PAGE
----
ReWAGE News Archive
Upskilling and reskilling adult workers – the problem of employer demand
By the year 2025, according to the World Economic Forum, 44% of the skills that employees need to perform their roles will have changed, and nine out of 10 workers will need some form of reskilling. However, the results of two recent UK surveys reveal that 61% of employees say they do not have the skills they need for the next five years and 26% have not participated in workplace training for a decade.
Our new evidence paper - Upskilling and reskilling adult workers - the problem of employer demand - finds that there is an urgent need to upskill and reskill adult workers to enable the UK to meet new challenges facing its future prosperity and productivity.
It sets out the challenges – including the narrow focus of Levelling Up, inequality in the skills system and the risks of continuing as we are – puts forward solutions, and explains why employers have an important role to play in tackling the issue.
The paper analyses existing evidence to highlight the factors that are contributing to this ‘low-skill’ economy, including:
- An increase in ‘narrowly-designed’ jobs – more roles are being designed to be ‘worker-proof’ with routinisation and automation giving workers less and less opportunity to use their existing skills or develop new ones.
- A drop in employer-funded training – between 1997 and 2017 employer investment in training fell by 60% with 30 percent of employees saying that they have received no workplace training at all the last five years. Overall, UK employers invest just half of the EU average in training.
- Drastic cuts to FE meaning that spending on work-based learning for adults has decreased by about 25 per cent in real terms since 2009-10.
Despite the increase in individual skills and qualifications, job design has failed to keep pace with these changes with many workers in the UK reporting that their skills are under-used and their level of autonomy has fallen dramatically.
Report author, and ReWAGE co-chair, Professor Irena Grugulis (Leeds University) explains why employers are important to reskilling and upskilling, and why they need to recognise the challenges ahead:
"We need to have an honest appraisal of the systematic problems - there is an enduring problem of a lack of employer demand for skills and an increasing trend for employers to 'retreat' from training - preferring to solve skills shortages through recruitment rather than training their existing employees.
“Successive governments and employers have all agreed that training is valuable, but as the statistics demonstrate, this is not backed up with practical action. Employers are choosing to compete by designing jobs that require few or no skills meaning that training can be minimised or omitted.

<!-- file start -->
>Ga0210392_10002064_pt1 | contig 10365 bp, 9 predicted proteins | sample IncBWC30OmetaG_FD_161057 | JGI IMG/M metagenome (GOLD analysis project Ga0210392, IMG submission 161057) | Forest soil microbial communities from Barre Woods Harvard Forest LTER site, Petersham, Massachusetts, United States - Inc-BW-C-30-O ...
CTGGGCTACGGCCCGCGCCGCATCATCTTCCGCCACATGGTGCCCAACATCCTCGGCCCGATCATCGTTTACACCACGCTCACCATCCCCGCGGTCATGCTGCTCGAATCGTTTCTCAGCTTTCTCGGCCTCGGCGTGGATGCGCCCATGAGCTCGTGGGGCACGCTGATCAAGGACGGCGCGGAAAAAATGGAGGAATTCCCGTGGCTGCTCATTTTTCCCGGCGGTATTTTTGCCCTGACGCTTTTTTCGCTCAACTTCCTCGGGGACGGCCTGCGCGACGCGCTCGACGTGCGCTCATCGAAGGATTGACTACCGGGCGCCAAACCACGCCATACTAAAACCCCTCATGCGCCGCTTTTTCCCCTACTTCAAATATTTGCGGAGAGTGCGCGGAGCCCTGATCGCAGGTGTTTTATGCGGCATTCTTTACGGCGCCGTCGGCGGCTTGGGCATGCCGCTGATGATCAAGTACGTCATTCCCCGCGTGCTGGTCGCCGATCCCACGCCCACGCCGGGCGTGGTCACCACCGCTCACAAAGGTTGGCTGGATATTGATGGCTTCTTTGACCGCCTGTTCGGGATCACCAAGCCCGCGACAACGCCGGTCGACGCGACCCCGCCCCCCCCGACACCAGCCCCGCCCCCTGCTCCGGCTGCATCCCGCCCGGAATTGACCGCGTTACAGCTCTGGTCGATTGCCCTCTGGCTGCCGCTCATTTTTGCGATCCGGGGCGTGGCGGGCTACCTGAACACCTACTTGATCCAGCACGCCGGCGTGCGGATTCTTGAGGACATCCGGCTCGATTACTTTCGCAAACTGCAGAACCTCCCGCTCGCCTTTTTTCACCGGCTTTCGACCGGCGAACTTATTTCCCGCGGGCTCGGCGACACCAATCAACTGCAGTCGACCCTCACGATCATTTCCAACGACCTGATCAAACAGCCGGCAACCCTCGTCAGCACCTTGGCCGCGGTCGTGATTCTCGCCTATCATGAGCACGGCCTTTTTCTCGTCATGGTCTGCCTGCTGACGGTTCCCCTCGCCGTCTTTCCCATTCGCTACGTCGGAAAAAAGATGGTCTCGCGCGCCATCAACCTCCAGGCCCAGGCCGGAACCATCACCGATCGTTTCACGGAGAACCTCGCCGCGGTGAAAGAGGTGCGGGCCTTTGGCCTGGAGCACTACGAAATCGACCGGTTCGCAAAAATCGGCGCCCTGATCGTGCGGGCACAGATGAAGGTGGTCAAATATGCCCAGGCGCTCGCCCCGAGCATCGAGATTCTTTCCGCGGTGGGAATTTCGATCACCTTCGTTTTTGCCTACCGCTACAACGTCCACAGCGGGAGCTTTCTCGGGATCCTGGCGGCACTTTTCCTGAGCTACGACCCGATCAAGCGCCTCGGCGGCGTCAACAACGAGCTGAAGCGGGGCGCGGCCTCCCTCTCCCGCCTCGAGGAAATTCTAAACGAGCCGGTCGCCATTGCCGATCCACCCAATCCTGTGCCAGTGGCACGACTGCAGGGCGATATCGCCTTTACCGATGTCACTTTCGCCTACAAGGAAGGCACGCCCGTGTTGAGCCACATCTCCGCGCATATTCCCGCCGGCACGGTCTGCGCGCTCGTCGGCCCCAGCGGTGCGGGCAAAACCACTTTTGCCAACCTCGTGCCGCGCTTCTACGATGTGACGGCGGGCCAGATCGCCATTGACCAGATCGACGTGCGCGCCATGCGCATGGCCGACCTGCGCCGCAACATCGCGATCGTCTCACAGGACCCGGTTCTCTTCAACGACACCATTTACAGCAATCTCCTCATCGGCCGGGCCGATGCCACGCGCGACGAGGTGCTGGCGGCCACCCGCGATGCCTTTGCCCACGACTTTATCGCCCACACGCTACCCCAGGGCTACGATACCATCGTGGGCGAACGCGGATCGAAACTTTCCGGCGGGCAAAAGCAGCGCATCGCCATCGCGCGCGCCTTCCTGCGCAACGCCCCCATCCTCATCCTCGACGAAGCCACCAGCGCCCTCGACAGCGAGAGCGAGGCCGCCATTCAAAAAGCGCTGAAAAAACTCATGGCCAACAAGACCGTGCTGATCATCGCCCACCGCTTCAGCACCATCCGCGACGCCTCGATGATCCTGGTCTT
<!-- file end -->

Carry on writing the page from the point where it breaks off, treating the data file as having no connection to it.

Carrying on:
“While this may cost employers less in the short-term, limiting workers’ progression and development is alienating and will make companies that will allow employees to develop and use their skills more attractive. Looking at the bigger picture, it will also decrease the UK’s ability to adopt new work practices and technologies, hampering its ability to keep pace with international competitors.”
- Policy – use Local Skills Improvement Plans (LSIPs) to extend employers’ involvement beyond simple links to colleges and local providers to stimulate further skills-based training within their own organisations and measure employers’ increased numbers of apprenticeships and adult training.
- Job design – even small improvements can make meaningful differences to workers. Engage local and national stakeholder groups in actively upskilling jobs (perhaps via LSIPs) and improve HR practices so that employers can engage in upskilling and reskilling. Fund ACAS to play a role in maintaining and expanding this activity.
- Learning support – introduce qualifications for experienced workers to both boost their technical competence and train them in how to train and develop others in work. Improve links, collaboration and co-operation between adult training and education, private training providers, FE colleges and universities.
- Using independent advice on skills to drive policy – the Unit for Future Skills (UFS) in the Department for Education is already actively improving the quality of information on skills. It would be helpful to build on this through an independent body, working closely with the UFS but outside Government and modelled on the lines of the Low Pay Commission, to provide policy recommendations.
The report was commissioned and funded by the Gatsby Foundation.
Daniel Sandford Smith, Director of Policy at Gatsby Education, said:
“This report echoes findings from previous Gatsby research on the quality of apprenticeships that some employers are not using apprentices to improve their businesses, but rather to fill existing roles of a narrow scope at the minimum training cost.
“As the report identifies, changing employer demand for skills – through employment-based training and job design, will not be straightforward. That is why current work at Gatsby includes a project with the Association of Colleges to explore how colleges and employers can work together to support business improvement. We believe this could be a win-win approach for skills and productivity.”
A summary of the findings and recommendations can be found in our related policy brief.